1. Hubbard, Phil, and Rob Kitchin, eds. Key Thinkers on Place and Space. 2nd ed. Los Angeles: Sage Publications, 2004. 4.

2. Tuan, Yi-Fu. Space and Place: The Perspective of Experience. Minneapolis: University of Minnesota Press, 1977. 3.

3. Tuan, Yi-Fu. Space and Place: The Perspective of Experience. Minneapolis: University of Minnesota Press, 1977. 138-41.

4. Bachelard, Gaston. The Poetics of Space. Boston: Beacon Press, 1958. 184.


Chris Kallmyer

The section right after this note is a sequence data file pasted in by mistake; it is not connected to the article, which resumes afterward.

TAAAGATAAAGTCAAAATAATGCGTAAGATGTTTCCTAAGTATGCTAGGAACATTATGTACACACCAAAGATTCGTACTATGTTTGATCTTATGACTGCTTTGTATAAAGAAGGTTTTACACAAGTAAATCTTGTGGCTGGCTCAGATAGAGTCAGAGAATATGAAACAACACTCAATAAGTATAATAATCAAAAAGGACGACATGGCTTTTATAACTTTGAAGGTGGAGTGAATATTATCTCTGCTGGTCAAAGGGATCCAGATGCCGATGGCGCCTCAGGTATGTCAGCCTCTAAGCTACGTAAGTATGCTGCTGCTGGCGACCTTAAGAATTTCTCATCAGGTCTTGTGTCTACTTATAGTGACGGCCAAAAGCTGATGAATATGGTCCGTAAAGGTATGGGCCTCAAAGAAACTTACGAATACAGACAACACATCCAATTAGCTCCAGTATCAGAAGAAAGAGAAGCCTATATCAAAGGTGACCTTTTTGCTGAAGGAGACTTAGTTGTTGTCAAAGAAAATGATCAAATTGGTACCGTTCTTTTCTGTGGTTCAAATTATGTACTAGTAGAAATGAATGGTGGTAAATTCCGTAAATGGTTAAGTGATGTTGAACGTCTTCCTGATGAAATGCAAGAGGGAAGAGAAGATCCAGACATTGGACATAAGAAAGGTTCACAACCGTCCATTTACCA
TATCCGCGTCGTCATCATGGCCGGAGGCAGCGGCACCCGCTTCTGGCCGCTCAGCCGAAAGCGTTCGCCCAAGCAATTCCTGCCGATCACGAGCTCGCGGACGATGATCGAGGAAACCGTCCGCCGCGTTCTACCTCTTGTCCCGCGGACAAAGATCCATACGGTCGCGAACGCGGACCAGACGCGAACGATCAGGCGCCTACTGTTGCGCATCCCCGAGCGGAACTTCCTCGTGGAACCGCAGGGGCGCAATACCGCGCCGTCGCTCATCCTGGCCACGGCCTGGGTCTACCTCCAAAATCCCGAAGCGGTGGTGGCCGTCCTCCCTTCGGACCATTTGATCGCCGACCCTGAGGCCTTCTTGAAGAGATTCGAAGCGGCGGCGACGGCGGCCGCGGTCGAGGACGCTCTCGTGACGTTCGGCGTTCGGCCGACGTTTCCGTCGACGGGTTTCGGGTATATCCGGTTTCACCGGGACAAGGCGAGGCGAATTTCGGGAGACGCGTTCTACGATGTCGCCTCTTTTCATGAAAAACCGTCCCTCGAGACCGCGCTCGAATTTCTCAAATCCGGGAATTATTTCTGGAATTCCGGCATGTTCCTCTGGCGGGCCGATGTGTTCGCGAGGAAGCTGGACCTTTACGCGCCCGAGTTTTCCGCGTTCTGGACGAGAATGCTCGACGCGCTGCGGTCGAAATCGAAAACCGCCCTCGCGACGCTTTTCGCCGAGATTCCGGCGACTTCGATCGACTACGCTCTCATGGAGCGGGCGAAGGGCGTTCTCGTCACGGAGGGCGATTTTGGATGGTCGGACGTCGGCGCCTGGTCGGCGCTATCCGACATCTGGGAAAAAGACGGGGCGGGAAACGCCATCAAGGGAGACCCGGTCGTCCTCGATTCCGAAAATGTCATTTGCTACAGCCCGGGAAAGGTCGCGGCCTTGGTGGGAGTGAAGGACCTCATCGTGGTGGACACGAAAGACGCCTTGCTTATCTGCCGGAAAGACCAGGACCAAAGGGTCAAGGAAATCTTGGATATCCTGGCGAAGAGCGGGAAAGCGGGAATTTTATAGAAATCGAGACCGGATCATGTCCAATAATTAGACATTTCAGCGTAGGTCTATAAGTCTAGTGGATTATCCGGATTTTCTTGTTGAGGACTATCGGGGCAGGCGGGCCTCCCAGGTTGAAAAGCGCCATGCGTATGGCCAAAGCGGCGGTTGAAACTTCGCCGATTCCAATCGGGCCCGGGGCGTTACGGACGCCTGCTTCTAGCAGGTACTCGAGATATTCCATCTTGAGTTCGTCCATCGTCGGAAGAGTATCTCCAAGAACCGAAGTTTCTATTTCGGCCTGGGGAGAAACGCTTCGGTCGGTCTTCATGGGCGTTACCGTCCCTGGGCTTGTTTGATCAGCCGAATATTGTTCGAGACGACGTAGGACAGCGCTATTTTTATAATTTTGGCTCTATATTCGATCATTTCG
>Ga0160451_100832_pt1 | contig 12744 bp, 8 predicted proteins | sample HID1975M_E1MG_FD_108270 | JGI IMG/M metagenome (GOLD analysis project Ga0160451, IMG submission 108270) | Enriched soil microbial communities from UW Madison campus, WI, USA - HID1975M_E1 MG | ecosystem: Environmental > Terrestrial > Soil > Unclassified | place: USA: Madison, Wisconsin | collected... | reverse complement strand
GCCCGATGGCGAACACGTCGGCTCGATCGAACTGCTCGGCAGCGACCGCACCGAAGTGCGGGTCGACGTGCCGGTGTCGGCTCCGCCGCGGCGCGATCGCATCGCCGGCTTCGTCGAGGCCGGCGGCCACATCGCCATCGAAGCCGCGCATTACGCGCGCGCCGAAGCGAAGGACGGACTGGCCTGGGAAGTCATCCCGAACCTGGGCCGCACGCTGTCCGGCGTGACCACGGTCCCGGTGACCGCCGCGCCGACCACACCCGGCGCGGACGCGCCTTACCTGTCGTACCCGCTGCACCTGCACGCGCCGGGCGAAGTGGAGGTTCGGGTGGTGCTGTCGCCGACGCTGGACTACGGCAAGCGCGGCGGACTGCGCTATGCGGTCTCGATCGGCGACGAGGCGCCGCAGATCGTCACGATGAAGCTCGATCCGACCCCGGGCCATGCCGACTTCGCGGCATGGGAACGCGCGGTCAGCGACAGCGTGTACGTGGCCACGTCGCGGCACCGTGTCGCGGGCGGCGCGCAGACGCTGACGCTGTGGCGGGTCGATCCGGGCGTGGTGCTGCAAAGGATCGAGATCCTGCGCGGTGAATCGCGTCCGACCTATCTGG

Chris Kallmyer performing on a bison horn for a bison dinner at the Museum of Contemprary Art Denver. Photo by Alex Stephens

Chris Kallmyer is a performer, composer, and sound artist living in Los Angeles, California, who works in sound installation, composition, trumpet, and electronic music. He has presented work at the Walker Art Center, the Los Angeles County Museum of Art (LACMA), the Museum of Contemporary Art Denver, the Hammer Museum, the Getty Center, REDCAT, and other spaces in America and Europe. His work is influenced by a sense of place, architecture, field recordings, and outdoor listening.

Thanks to Andrew McIntosh, Ken Ehrlich, Mark Allen, Katie Tate, and Chris Rountree for their time, energies, and ideas about this piece.